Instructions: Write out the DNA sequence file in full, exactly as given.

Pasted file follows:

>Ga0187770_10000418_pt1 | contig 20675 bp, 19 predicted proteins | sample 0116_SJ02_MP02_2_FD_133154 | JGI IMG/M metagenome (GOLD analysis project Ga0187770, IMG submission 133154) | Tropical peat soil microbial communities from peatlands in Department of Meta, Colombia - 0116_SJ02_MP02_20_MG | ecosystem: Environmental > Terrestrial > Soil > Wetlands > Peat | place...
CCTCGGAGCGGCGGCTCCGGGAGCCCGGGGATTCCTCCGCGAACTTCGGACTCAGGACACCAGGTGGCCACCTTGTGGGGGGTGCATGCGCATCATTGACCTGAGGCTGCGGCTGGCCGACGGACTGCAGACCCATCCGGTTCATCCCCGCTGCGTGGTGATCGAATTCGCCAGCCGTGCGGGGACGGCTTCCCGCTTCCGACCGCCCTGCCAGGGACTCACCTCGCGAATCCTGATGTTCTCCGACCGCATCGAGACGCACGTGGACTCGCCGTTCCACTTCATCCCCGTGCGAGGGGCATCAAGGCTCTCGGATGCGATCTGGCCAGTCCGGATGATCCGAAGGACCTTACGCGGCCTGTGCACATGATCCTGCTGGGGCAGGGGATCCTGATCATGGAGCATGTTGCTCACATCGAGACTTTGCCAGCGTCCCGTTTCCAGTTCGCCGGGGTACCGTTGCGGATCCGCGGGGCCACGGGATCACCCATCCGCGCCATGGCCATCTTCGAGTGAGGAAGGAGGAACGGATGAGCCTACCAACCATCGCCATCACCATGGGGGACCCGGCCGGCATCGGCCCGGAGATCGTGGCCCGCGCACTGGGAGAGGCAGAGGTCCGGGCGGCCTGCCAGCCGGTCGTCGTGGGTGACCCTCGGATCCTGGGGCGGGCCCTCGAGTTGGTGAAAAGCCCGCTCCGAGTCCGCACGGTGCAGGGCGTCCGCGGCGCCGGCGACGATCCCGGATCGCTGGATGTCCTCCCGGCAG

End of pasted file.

>Ga0187770_10000418_pt1 | contig 20675 bp, 19 predicted proteins | sample 0116_SJ02_MP02_2_FD_133154 | JGI IMG/M metagenome (GOLD analysis project Ga0187770, IMG submission 133154) | Tropical peat soil microbial communities from peatlands in Department of Meta, Colombia - 0116_SJ02_MP02_20_MG | ecosystem: Environmental > Terrestrial > Soil > Wetlands > Peat | place...
CCTCGGAGCGGCGGCTCCGGGAGCCCGGGGATTCCTCCGCGAACTTCGGACTCAGGACACCAGGTGGCCACCTTGTGGGGGGTGCATGCGCATCATTGACCTGAGGCTGCGGCTGGCCGACGGACTGCAGACCCATCCGGTTCATCCCCGCTGCGTGGTGATCGAATTCGCCAGCCGTGCGGGGACGGCTTCCCGCTTCCGACCGCCCTGCCAGGGACTCACCTCGCGAATCCTGATGTTCTCCGACCGCATCGAGACGCACGTGGACTCGCCGTTCCACTTCATCCCCGTGCGAGGGGCATCAAGGCTCTCGGATGCGATCTGGCCAGTCCGGATGATCCGAAGGACCTTACGCGGCCTGTGCACATGATCCTGCTGGGGCAGGGGATCCTGATCATGGAGCATGTTGCTCACATCGAGACTTTGCCAGCGTCCCGTTTCCAGTTCGCCGGGGTACCGTTGCGGATCCGCGGGGCCACGGGATCACCCATCCGCGCCATGGCCATCTTCGAGTGAGGAAGGAGGAACGGATGAGCCTACCAACCATCGCCATCACCATGGGGGACCCGGCCGGCATCGGCCCGGAGATCGTGGCCCGCGCACTGGGAGAGGCAGAGGTCCGGGCGGCCTGCCAGCCGGTCGTCGTGGGTGACCCTCGGATCCTGGGGCGGGCCCTCGAGTTGGTGAAAAGCCCGCTCCGAGTCCGCACGGTGCAGGGCGTCCGCGGCGCCGGCGACGATCCCGGATCGCTGGATGTCCTCCCGGCAG